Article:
The impossible demand involves demanding the impossible—studying what freedom educators from Ella Baker to Christopher Emdin do to create a model for restorative justice in education. Love believes, “You can’t have liberation without queerness,” and it is queerness that allows us to push what society says is normal and do the work of freedom dreaming. A radical feminist leadership sees “knowledge as an embodied practice” that is intersectional and anti-oppression. Racism, bigotry, and hate is a triad that only a participatory democracy can defeat. Love invites listeners to join the struggle for freedom.
Intro and interstitial music is by Lance Eric Haugan, with Aviva
and the Flying Penguins.
Outro music is by Paul Myhre, “7 Steps,” available on
Dr. Bettina Love is Associate Professor in the Department of Educational Theory & Practice (Early Childhood, Elementary Education) in the College of Education at the University of Georgia. Love is the creator of “Get Free: Hip Hop Civics Education” [http://getfreehiphopcivics.com/], and is the author of Hip Hop Li’l Sistas Speak: Negotiating Hip Hop Identities and Politics in the New South (Peter Lang, 2012) and We Want to Do More Than Survive: Abolitionist Teaching and the Pursuit of Educational Freedom (Beacon Press, 2019). Lucia and Tina talked with Dr. Love about hip hop education, freedom schools, and breaking the cycles of oppression. Love encourages her teacher education students to take risks and go beyond gimmicks and tricks in teaching. In the current resegregated public schools systems, abolitionist teaching requires creating a culturally-responsive pedagogy in which all students matter.
In Part Two Antonia Darder discusses the use of art and poetry in her engaged pedagogy. She raises key questions for talking about critical pedagogies and rethinking oppressive educational systems. What does an emancipatory pedagogy look like and how do we create the spaces to dream with our students?
Dr. Antonia Darder is the Leavey Presidential Endowed Chair in Ethics and Moral Leadership in the School of Education at Loyola Marymount University and Professor Emerita of Educational Policy, Organization, and Leadership at the University of Illinois at Urbana-Champaign, and Distinguished Visiting Faculty at the University of Johannesburg. Prof. Darder spoke with me about what led her to Paulo Freire and critical pedagogy. She stresses the importance of seeing students as co-creators of knowledge in the classroom that is rooted in a deep sense of respect. In countering ethnocentrism in current educational practices, Darder talks about creating counternarratives to neoliberalism.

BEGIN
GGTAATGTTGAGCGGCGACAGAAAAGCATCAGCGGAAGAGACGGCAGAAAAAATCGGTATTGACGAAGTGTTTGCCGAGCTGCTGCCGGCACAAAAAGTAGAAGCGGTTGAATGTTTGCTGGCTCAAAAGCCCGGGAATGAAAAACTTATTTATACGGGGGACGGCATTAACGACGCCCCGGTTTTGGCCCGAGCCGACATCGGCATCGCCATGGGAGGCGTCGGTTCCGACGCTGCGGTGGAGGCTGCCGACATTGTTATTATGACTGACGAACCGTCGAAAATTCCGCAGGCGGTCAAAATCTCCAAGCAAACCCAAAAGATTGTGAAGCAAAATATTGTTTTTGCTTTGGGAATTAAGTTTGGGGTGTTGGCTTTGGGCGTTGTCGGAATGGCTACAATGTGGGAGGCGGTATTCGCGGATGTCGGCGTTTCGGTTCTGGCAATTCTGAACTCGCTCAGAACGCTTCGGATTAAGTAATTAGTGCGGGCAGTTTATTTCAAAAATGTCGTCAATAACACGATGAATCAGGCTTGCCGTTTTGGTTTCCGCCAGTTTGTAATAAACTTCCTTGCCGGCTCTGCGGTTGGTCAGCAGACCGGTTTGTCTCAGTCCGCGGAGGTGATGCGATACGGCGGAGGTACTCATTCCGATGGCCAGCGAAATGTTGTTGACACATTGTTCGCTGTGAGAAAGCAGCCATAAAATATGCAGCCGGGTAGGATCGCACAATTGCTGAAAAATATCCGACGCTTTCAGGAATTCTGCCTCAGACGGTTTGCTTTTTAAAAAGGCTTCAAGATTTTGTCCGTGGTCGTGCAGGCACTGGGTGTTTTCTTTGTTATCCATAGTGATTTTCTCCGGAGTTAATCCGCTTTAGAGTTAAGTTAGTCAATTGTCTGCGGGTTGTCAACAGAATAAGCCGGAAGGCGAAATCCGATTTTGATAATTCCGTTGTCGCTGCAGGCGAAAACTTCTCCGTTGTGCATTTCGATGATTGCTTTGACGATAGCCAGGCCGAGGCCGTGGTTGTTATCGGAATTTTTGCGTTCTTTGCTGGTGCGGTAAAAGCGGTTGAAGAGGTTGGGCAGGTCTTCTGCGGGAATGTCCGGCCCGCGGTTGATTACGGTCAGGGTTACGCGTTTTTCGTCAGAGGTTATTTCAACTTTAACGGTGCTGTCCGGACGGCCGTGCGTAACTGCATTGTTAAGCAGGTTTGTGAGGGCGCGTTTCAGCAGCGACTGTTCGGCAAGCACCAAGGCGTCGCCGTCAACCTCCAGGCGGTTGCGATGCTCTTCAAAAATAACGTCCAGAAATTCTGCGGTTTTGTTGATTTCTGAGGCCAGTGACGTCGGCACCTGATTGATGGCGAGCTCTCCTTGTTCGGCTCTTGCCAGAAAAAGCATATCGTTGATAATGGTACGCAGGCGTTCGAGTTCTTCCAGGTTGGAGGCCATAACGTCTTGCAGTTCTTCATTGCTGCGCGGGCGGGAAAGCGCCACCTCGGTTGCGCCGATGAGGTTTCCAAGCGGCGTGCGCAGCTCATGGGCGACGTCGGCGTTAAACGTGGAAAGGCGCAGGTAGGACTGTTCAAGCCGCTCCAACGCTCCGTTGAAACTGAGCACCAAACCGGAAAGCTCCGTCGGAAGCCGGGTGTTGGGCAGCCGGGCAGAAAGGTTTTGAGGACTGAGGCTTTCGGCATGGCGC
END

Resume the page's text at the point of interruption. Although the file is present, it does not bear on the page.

Justice work requires
reflection and resiliency. In Part Two Gordon asks the question: where does
religion stand?—on the side of the status quo or the people most effected by
injustice? He sees social change as a spiritual activity, and one that makes
religion a force of unity in justice work. This activity means showing up and building
solidarity with others over racial and economic justice. There are so many
overwhelming issues to deal with–from climate change to the rise of white
supremacist nationalism—that we are in a race against time. Winning the race is
an intergenerational, interreligious action. Gordon leaves us not with despair
at the enormity of the power imbalances and struggles, but with hope:
“The true value of the
conversations and practices in Stand Up! may
be that they help us stay human amid darkness and uncertainty. They give us
courage not only to keep fighting but to care for one another” (Stand Up!, p. 62).
In Part 2 of this conversation, share with us their strategies for creating open and democratic spaces in the classroom through specific games and other techniques such as storytelling, poetry, and the arts. They share their joy at being surprised at the creative innovation of their students, whether in k-2, university level, or k-12 teachers. In doing so, they share how they bridge the theory and practice divide, value the knowledge of their students, and engage in new meaning-making for a more just world.
For the May 2019 podcast we welcome Jerome Scott, co-founder of Project South: Institute for the Elimination of Poverty and Genocide (f. 1986). Jerome visited my REL/EDU 385: Religion, Education, and Activism class in April and told his story of what led him to become an activist/scholar educator. He shared about his work in voting rights, worker and immigrant justice, coalition building, education, and movement support. Jerome’s main work has involved linking scholar activists with activist scholars in grassroots communities. And fitting for this time of high school and college/university graduations, he laid out his hopes for building the “beloved community” in the future.